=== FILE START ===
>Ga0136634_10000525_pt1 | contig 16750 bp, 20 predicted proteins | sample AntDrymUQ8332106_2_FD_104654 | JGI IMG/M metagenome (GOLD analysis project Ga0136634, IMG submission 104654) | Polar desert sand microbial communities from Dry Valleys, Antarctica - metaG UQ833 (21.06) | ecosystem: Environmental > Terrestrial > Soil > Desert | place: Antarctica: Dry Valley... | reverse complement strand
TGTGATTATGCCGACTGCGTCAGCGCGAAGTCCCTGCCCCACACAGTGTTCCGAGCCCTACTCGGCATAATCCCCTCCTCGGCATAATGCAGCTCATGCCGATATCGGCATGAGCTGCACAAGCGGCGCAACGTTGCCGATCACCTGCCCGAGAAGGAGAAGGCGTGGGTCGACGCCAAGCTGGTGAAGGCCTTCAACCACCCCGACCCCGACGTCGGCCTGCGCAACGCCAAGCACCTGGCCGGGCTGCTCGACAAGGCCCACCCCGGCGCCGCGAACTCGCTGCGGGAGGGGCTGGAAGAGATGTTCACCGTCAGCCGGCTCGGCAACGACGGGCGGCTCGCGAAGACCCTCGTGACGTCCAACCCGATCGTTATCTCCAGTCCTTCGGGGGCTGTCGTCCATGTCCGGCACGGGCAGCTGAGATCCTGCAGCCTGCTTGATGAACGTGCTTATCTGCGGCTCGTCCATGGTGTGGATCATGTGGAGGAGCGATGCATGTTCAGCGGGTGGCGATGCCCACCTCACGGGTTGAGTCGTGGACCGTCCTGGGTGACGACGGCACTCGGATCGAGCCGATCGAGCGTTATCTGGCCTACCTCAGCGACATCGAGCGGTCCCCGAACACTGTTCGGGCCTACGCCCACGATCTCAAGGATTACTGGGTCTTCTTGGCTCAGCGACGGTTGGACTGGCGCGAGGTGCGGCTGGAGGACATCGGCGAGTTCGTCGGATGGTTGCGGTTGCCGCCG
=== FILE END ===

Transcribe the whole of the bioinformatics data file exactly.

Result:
>Ga0136634_10000525_pt1 | contig 16750 bp, 20 predicted proteins | sample AntDrymUQ8332106_2_FD_104654 | JGI IMG/M metagenome (GOLD analysis project Ga0136634, IMG submission 104654) | Polar desert sand microbial communities from Dry Valleys, Antarctica - metaG UQ833 (21.06) | ecosystem: Environmental > Terrestrial > Soil > Desert | place: Antarctica: Dry Valley... | reverse complement strand
TGTGATTATGCCGACTGCGTCAGCGCGAAGTCCCTGCCCCACACAGTGTTCCGAGCCCTACTCGGCATAATCCCCTCCTCGGCATAATGCAGCTCATGCCGATATCGGCATGAGCTGCACAAGCGGCGCAACGTTGCCGATCACCTGCCCGAGAAGGAGAAGGCGTGGGTCGACGCCAAGCTGGTGAAGGCCTTCAACCACCCCGACCCCGACGTCGGCCTGCGCAACGCCAAGCACCTGGCCGGGCTGCTCGACAAGGCCCACCCCGGCGCCGCGAACTCGCTGCGGGAGGGGCTGGAAGAGATGTTCACCGTCAGCCGGCTCGGCAACGACGGGCGGCTCGCGAAGACCCTCGTGACGTCCAACCCGATCGTTATCTCCAGTCCTTCGGGGGCTGTCGTCCATGTCCGGCACGGGCAGCTGAGATCCTGCAGCCTGCTTGATGAACGTGCTTATCTGCGGCTCGTCCATGGTGTGGATCATGTGGAGGAGCGATGCATGTTCAGCGGGTGGCGATGCCCACCTCACGGGTTGAGTCGTGGACCGTCCTGGGTGACGACGGCACTCGGATCGAGCCGATCGAGCGTTATCTGGCCTACCTCAGCGACATCGAGCGGTCCCCGAACACTGTTCGGGCCTACGCCCACGATCTCAAGGATTACTGGGTCTTCTTGGCTCAGCGACGGTTGGACTGGCGCGAGGTGCGGCTGGAGGACATCGGCGAGTTCGTCGGATGGTTGCGGTTGCCGCCG